Region : Fife
Location : Wemyss
Details : It is thought that a castle may have been built here by the MacDuffs of Fife in the 11th century. Edward I visited here in 1304, staying with MacDuff’s descendant, Michael Wemyss. However Edward later ordered the castle to be destroyed.
The present castle therefore was built by the Wemyss family in the 14th century, it passed to the Livingstones and then in 1530 it was taken over by the Colvilles who built a second tower in the south-west corner and an enclosed courtyard. It is that second tower which still survives.
Its present ruinous state is not just due to the fact that it has been unoccupied for several hundred years but that the sandstone has weathered very badly. The Castle is now owned by Historic Scotland
Paranormal Phenomena : The castle is supposedly haunted by a “Grey Lady”, said to be a Mary Sibbald who was found guilty of theft and died in the castle. Other accounts state that she regularly appears in the Court cave and at Macduff Castle, dressed in a white flowing robe.
Mary’s trial would be held in the Court cave, the Wemyss ancient courtroom. Mary was sentenced to 20 lashes of the whip and as she was beaten she collapsed and died, proclaiming her innosence. Her ghost appeared for the first time only hours after her death.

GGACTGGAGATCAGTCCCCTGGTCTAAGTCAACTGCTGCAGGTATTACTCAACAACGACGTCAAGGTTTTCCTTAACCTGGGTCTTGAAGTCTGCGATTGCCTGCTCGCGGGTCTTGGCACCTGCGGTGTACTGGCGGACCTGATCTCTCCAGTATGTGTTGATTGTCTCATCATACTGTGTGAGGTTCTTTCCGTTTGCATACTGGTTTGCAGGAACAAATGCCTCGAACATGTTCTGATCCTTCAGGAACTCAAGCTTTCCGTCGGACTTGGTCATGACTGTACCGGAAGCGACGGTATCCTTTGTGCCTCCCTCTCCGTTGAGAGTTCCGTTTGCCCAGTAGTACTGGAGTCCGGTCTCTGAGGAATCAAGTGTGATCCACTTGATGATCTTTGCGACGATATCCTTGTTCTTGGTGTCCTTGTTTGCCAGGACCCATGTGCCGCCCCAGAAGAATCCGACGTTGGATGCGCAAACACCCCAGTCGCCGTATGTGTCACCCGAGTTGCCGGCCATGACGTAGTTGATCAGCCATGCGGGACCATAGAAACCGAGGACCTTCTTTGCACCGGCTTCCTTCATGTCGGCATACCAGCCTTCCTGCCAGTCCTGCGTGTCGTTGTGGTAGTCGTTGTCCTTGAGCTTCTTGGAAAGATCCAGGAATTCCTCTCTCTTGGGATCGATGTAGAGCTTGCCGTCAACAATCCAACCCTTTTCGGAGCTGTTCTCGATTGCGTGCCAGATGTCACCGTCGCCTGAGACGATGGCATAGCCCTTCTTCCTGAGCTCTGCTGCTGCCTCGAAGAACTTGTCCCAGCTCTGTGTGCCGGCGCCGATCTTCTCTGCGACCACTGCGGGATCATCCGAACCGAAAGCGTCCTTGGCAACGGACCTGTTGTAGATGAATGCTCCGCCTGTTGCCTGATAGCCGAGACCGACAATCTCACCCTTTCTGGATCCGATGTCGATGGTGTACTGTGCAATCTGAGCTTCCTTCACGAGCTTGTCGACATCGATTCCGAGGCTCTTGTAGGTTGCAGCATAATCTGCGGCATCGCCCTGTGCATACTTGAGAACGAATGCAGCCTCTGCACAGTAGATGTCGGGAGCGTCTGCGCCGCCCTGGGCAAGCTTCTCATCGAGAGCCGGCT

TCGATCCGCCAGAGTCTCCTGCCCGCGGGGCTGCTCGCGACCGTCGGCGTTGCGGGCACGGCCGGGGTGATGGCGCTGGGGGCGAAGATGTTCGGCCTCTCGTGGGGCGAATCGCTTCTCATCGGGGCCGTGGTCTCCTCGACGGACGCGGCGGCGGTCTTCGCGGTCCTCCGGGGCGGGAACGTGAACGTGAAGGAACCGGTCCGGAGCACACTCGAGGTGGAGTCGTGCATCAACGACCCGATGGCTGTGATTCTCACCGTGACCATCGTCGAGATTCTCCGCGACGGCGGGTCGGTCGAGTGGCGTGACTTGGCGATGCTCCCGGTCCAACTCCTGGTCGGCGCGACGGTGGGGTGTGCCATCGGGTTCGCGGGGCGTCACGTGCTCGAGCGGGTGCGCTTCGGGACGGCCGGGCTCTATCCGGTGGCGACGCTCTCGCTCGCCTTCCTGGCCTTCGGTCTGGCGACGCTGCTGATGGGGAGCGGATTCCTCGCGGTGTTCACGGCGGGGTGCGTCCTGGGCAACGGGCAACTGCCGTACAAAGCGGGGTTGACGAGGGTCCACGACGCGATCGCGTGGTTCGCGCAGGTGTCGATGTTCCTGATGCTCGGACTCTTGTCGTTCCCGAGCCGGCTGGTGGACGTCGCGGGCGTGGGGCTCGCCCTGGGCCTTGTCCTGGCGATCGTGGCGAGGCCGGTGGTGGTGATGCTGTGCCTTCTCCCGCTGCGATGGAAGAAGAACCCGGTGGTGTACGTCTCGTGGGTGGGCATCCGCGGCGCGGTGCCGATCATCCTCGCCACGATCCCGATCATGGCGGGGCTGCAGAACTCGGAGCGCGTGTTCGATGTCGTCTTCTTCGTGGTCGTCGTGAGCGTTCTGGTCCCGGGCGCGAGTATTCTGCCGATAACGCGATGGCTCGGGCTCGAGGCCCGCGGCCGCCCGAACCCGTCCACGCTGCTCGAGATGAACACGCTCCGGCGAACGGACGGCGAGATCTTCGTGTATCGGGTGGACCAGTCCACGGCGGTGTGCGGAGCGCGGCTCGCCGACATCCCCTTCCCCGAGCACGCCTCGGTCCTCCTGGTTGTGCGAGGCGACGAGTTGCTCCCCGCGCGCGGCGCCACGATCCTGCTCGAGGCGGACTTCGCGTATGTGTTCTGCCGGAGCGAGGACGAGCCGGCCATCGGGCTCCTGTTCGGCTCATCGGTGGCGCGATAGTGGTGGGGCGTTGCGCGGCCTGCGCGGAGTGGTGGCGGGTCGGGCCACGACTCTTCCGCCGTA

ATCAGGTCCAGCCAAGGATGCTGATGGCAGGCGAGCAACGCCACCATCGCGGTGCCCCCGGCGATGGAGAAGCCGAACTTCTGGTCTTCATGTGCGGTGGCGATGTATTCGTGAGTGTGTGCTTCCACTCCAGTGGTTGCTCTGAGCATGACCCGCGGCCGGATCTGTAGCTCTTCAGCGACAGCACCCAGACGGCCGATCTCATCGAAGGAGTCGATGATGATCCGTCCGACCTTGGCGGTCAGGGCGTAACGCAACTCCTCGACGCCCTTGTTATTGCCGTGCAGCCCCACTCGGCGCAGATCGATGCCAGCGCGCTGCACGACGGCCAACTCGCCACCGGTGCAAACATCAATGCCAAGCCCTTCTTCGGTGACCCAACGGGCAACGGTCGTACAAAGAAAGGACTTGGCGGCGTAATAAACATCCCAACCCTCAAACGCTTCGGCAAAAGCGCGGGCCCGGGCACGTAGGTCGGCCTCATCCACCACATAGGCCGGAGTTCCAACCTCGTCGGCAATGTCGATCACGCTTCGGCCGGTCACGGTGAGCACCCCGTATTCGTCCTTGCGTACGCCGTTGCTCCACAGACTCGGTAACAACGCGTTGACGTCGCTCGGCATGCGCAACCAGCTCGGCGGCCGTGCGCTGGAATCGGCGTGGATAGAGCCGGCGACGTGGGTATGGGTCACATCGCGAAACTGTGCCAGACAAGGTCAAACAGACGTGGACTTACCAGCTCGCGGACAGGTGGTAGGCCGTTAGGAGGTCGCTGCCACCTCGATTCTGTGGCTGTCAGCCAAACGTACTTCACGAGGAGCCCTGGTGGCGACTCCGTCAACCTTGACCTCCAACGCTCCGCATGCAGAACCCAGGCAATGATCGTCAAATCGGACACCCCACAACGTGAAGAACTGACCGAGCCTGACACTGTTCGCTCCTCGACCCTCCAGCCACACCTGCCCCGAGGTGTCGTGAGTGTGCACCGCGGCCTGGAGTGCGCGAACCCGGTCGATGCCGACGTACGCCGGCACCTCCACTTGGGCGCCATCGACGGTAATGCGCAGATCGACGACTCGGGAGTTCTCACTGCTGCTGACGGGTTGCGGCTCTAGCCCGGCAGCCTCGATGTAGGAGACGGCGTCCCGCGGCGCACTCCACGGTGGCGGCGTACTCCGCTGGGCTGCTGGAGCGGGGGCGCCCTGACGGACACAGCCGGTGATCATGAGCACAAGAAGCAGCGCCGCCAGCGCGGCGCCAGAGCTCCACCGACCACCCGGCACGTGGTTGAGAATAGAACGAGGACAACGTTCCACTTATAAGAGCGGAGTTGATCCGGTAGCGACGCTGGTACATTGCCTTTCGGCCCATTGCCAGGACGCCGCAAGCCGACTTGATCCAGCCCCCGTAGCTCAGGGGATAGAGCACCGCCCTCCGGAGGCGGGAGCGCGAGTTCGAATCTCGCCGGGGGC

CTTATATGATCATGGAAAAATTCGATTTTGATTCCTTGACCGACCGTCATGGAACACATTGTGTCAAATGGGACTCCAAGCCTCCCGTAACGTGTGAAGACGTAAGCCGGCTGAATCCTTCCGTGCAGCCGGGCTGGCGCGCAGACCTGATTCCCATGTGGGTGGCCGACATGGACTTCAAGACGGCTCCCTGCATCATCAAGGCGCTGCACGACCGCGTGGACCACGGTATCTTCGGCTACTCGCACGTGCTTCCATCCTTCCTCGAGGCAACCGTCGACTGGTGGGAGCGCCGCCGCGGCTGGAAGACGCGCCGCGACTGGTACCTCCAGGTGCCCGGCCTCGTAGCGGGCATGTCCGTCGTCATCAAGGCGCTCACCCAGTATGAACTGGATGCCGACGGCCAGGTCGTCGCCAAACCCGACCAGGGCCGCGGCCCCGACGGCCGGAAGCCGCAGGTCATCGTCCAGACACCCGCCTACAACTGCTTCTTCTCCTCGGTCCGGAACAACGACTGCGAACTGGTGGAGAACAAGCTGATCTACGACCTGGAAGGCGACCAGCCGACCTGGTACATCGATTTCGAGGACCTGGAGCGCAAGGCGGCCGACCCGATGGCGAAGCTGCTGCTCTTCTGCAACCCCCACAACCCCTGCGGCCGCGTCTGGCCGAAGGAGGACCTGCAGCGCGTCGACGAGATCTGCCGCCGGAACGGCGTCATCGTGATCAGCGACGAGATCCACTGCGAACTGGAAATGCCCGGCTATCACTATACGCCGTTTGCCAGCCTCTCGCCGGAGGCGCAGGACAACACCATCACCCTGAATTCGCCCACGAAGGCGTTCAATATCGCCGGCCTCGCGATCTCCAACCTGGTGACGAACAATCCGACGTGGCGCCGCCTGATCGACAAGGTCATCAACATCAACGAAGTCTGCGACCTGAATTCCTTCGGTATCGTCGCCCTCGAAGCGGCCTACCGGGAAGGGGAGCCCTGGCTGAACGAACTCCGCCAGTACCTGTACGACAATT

Her Ghost appeared to King James the sixth when he was a guest at Macduff Castle, for as he was out galloping on the moors when he heard the roar of a crowd coming from the caves. As he galloped towards the noise he could see people running from the Court cave. The King dismounted and hurried to the entrance of the cave. There he saw the white figure of Mary Sibbald floating close to the ground. She appeared to be searching for something or someone and she vanished as she approached the entrance to the cave.
The Castle is also said to be haunted by the ghost of an unknown Green Lady. She is said to usually appear as a tall slim apparition who glides around the castle, and has been given the nickname ‘Green Jean’. She is recorded as having been seen by Lady Millicent Wemyss, and the story was recorded in the memoirs of her sister, the Countess of Munster.